A few weeks ago Palm Coast government’s contractors started working on a 1-mile footpath along Lakeview Boulevard at the north end of the city, between LaMancha Drive and London Drive. The path will also be lit by 43 streetlights.
“I hope they have an opening ceremony because I’m going to be there,” says Lawton Taylor. “You can guarantee I’m going to be there. I think it’s all well and good,” he said of the path and the lights, “but it’s what, six seven years too late?”
Residents had long asked for lights on Lakeview as elsewhere in frequently obscure, pathless Palm Coast, a city that for years paid more attention to the beauty of its medians, frills at its parks or $10 million perks of its own, as when it built City Hall with ready money, before more directly addressing the safety of pedestrians on pathless and lightless streets.
It took the death of 16-year-old Michelle Taylor, the involvement of students at Matanzas High School and a newer, more involved city council to finally move the city administration out of its lethargy.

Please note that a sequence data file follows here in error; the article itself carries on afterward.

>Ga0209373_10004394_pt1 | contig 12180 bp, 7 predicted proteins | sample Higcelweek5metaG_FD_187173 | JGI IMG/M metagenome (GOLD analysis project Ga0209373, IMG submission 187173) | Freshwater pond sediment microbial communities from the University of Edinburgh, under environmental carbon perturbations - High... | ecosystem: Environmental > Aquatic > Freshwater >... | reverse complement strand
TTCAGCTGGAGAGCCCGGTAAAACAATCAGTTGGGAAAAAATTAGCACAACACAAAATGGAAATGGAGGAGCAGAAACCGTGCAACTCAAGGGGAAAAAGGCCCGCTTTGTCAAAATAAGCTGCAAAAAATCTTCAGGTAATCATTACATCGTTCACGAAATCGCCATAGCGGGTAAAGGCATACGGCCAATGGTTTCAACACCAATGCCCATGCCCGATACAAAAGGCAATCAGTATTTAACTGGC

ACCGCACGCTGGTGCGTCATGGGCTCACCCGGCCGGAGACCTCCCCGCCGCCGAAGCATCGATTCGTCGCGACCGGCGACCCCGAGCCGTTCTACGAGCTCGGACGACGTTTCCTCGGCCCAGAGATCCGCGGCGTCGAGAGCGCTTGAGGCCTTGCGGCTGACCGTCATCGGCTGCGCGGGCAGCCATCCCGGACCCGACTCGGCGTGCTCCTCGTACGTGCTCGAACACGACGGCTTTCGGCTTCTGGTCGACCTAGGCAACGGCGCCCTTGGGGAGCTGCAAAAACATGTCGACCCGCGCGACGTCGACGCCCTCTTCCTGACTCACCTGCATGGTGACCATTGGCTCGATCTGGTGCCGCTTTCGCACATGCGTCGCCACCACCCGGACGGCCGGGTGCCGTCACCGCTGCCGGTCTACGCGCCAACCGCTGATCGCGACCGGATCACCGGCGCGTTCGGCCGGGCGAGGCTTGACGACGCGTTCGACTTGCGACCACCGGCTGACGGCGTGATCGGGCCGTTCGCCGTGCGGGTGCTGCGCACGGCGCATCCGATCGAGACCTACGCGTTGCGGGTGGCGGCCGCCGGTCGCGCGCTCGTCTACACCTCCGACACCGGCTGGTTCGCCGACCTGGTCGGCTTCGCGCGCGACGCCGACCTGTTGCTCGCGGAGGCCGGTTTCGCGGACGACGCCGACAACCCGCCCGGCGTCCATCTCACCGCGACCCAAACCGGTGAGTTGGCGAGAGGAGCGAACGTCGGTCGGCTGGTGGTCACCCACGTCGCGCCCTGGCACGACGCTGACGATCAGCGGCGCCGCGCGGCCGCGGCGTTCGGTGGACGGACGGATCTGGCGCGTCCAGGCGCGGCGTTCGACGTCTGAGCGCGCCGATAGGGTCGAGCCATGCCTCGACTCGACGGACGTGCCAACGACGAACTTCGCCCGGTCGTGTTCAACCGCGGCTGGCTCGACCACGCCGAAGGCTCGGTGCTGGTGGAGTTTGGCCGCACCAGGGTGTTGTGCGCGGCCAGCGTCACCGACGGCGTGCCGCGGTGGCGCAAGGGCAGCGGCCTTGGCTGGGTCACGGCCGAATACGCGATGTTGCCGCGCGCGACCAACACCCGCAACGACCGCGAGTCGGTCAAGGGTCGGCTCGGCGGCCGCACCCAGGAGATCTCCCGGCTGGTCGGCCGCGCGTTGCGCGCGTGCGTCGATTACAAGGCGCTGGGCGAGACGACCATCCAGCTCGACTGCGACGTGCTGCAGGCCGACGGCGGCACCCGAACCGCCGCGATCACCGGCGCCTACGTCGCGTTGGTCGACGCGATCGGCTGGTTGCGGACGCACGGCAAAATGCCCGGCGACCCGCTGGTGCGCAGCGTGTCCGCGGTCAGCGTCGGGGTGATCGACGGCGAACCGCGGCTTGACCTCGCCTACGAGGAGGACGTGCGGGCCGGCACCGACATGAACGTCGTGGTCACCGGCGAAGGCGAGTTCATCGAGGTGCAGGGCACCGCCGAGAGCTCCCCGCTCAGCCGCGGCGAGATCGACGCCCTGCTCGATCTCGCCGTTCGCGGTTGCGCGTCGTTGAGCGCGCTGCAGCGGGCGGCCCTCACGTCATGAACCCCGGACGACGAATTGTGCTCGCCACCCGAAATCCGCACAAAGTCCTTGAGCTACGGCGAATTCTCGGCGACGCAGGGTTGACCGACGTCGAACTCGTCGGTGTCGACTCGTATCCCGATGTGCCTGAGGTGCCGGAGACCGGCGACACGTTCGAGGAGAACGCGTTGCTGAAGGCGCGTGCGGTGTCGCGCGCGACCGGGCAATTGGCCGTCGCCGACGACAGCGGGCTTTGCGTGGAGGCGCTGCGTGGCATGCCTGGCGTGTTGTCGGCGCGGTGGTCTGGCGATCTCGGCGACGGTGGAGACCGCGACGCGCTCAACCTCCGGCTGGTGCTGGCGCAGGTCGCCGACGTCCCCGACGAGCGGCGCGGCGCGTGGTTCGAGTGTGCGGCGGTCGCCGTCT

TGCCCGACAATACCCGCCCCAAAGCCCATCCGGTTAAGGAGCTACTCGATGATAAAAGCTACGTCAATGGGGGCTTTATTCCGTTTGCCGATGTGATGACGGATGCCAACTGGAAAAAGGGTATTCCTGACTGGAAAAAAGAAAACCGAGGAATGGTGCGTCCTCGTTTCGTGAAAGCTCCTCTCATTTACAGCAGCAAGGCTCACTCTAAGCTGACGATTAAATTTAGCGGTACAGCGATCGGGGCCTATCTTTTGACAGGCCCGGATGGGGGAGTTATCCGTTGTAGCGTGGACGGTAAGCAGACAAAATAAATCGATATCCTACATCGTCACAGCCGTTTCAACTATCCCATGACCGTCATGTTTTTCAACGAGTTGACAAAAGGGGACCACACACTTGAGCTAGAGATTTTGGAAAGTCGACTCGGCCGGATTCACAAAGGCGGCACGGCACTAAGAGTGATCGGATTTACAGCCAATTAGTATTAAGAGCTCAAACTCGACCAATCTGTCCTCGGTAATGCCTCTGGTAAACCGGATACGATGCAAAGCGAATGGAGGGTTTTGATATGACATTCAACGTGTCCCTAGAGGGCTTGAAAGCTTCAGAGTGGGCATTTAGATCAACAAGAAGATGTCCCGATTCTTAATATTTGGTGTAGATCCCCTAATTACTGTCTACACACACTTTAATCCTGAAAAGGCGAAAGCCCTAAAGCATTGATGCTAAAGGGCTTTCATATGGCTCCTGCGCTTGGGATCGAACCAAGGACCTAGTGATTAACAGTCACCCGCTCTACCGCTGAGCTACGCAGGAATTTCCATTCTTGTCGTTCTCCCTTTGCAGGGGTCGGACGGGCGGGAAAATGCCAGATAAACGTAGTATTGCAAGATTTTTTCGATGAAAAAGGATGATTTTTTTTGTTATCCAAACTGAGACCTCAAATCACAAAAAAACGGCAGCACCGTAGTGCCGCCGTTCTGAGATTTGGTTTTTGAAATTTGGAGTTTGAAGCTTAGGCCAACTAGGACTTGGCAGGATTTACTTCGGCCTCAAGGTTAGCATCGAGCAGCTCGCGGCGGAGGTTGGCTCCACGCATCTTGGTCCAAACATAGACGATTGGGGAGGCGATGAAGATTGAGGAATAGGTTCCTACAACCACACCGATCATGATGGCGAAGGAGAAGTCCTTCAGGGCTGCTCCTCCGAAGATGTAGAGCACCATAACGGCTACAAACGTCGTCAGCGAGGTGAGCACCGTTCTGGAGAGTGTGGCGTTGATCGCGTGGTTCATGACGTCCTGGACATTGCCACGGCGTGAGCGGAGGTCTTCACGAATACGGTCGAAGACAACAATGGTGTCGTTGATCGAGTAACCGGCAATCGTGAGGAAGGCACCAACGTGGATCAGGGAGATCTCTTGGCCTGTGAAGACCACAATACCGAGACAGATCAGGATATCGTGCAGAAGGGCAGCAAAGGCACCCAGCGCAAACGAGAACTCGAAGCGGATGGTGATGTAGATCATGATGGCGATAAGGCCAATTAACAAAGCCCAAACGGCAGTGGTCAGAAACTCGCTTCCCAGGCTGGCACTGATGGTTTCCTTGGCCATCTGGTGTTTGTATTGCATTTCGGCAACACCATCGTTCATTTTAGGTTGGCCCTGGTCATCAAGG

That’s why Lawton Taylor wants to be at the “opening ceremony” of the path on lakeview: so officials can see his un-abating grief and deep resentment face to face.
At 10:45 p.m. on March 2, 2017, a Florida Highway Patrol Trooper notified Taylor at his home on nearby London Drive that his 16-year-old daughter was dead. Michelle had been knocked off the road and killed by a passing car as Michelle walked along Lakeview with her friend Elizabeth Sherman, 21, who was also struck by the car and severely injured. But Lawton had already sensed something was wrong. He could tell from the police lights shining through the living room, as he does not live far from the crash scene.
Michelle and Sherman had been doing what they did routinely for exercise: walk a loop from London Drive to Lakeview. That night seemed ideal for a walk: 61 degrees, cloudy, but dry.
But Lakeview had no sidewalks, no lights, not even a proper shoulder on its east side: the few tufts of shoulder “sloped down 17.9 percent away from the roadway,” into a ditch, according to a Florida Highway Patrol traffic homicide investigation. It was pitch black as the pair walked north that night when the car knocked both walkers off their path. Taylor would end up at the bottom of the ditch.
There won’t be a ceremony to dedicate the path, of course. The city likes its ceremonies focused on its own big projects, like sewer plants, its city hall, its community center, not mere paths for neighborhood residents. Particularly not paths that owe their existence, if symbolically, to one of those grim roadside monuments that go up near the spot where a person has been killed in a road crash.